New immunization laws, for every public school in Pennsylvania, made for a bumpy start to Crestwood’s school year. However, after nurses and staff at the district’s secondary campus worked furiously to ensure that each student would meet the new standards, the school’s co-principal reported that, as of Sept. 14, no student is out of compliance.
“All students [grades] 7-12 have completed all of the required immunizations,” stated Peg Foster, principal of academic affairs at the secondary campus. The new state laws pertain to seventh graders entering the secondary campus and to seniors embarking on their last year of school.
The vaccine needed is to prevent meningitis –students entering seventh grade must have had their first immunization to that disease before the first day of school and students entering twelfth grade were required to have a second meningitis vaccine by the fifth day of this school year. (In Pennsylvania, parents can still opt their children out of vaccinations, if they provide a note saying they have a philosophical or religious objection to vaccines. Also, students with medical conditions that prevent them from being vaccinated can be exempted with a doctor’s note.)
Meningitis is a viral or bacterial infection that is marked by intense headache and fever, sensitivity to light, and muscular rigidity. When the new state laws were announced, Crestwood officials informed parents in the spring, to avoid having to turn away students who were not in compliance by the start of the 2017-18 school year.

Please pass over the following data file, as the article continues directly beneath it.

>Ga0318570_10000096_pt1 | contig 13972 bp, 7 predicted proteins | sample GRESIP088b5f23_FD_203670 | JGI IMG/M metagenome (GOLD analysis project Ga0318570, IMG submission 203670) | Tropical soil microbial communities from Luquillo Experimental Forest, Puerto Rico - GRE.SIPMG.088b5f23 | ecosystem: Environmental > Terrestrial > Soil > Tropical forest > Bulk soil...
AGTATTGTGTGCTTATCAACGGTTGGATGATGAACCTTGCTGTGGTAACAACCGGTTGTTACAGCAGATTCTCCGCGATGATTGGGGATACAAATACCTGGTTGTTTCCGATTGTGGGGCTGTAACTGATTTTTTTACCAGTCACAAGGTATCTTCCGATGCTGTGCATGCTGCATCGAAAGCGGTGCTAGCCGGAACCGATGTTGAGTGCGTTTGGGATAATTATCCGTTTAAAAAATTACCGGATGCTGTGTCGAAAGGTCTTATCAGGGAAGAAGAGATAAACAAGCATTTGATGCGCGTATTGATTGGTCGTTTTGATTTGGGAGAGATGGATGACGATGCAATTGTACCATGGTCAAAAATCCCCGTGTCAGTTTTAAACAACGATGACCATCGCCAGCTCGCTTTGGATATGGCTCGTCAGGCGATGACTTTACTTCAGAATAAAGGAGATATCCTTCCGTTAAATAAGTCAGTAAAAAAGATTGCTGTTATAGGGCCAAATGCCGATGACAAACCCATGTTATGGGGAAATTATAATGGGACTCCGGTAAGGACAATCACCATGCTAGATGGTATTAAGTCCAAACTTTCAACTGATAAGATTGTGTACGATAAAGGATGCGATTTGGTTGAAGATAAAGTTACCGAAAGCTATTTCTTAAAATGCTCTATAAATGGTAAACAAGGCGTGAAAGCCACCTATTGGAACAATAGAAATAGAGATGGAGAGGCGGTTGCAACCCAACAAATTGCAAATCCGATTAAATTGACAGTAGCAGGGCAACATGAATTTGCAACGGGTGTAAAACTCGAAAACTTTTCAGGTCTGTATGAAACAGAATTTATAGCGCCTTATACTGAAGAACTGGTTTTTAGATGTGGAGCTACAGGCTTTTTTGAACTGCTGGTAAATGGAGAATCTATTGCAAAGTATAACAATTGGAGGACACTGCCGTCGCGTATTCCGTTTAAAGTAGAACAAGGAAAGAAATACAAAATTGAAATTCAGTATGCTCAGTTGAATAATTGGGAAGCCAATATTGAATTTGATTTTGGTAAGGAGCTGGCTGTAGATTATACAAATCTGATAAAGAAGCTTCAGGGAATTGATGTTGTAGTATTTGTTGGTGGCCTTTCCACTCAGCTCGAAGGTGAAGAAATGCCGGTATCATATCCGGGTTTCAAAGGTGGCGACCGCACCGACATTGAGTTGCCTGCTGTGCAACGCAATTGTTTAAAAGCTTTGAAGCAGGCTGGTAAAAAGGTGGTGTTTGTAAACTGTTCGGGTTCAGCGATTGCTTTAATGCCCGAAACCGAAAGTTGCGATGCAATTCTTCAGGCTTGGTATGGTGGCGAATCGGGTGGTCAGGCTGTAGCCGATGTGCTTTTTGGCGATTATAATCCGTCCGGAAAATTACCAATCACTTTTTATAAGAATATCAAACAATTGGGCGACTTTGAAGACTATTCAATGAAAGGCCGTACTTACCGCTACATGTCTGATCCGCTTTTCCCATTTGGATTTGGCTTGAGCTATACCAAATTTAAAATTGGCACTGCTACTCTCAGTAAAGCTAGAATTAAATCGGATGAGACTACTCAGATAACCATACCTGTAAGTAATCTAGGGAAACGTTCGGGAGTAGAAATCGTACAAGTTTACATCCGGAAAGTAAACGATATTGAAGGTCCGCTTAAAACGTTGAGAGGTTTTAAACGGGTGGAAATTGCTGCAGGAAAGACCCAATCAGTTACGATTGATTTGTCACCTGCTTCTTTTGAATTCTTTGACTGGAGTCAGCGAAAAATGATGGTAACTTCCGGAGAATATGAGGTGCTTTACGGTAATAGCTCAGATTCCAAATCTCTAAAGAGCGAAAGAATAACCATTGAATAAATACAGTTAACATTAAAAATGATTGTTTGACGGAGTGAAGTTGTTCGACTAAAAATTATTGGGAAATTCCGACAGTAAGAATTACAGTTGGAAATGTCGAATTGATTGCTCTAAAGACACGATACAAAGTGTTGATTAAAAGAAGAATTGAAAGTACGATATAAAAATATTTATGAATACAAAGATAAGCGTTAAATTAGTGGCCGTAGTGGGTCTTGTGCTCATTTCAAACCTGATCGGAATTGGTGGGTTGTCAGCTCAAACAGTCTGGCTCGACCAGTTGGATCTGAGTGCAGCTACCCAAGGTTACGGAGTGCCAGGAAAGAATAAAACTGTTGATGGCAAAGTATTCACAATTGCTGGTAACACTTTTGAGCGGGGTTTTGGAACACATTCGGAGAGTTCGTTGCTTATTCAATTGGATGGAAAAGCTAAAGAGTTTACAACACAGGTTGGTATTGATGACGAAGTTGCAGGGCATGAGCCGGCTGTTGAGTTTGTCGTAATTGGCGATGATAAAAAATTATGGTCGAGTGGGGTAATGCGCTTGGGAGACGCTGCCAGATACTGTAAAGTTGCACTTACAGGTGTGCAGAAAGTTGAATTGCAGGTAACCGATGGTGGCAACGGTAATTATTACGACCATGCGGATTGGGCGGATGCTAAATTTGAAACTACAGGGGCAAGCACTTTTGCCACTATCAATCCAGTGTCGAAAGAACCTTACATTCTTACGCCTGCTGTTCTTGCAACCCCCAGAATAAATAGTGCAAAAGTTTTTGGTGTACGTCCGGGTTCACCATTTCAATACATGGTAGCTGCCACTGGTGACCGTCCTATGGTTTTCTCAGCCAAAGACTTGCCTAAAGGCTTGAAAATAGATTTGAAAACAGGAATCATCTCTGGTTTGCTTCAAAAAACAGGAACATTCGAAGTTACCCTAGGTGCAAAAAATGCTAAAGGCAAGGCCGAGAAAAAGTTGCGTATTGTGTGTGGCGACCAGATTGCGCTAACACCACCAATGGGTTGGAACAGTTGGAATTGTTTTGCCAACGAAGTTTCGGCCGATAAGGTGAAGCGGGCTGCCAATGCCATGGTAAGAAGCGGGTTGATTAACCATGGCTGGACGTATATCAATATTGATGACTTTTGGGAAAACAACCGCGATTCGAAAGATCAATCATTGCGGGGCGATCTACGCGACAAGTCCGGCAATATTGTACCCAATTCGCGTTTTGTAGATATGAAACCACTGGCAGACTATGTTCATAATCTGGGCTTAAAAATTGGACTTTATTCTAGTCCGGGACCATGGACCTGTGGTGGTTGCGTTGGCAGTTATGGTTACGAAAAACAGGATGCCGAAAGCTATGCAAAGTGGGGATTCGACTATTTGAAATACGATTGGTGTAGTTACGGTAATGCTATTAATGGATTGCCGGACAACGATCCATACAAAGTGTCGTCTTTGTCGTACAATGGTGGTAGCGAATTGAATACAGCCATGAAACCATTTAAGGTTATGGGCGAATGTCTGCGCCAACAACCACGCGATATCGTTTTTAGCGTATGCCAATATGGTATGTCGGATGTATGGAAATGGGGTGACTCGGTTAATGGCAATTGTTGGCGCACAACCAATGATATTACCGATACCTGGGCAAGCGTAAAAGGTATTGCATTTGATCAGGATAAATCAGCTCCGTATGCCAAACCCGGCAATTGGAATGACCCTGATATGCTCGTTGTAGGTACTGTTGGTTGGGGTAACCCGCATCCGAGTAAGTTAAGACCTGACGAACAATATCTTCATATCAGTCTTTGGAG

Still, when Crestwood’s school year began, 36 seventh graders and seven students in grade 12 were not vaccinated and therefore not allowed to attend school until they either got the required shots or brought in medical notes that their vaccinations were scheduled. Newspapers across the state have reported about school districts having to turn students away because they did not have the required immunizations this year.
Foster described the trial her staff faced at keeping track of each student’s immunization records. “It was a challenge, but with teamwork between the nurses, administration, and families, we were able to bring all students into compliance with the regulations,” she related. “It was a several-month process and we are happy that all students are now in school.”
FUTURE FIREFIGHTERS-Mt. Top Hose Co. #1 participated in the National Volunteer Fire Company open house weekend last Saturday. Residents has the opportunity to meet the firefighters that serve Fairview Township and the apparatus and equipment they use. Alivia Antosh, Isabella and Charlotte Orloski, Leilah Antosh and Rachael Kohl got the feel of where their Dads sit in the fire truck en route to a fire/ emergency. Anyone interested in becoming a member or firefighter may contact Jason Menghini at 570-500-5003 for information.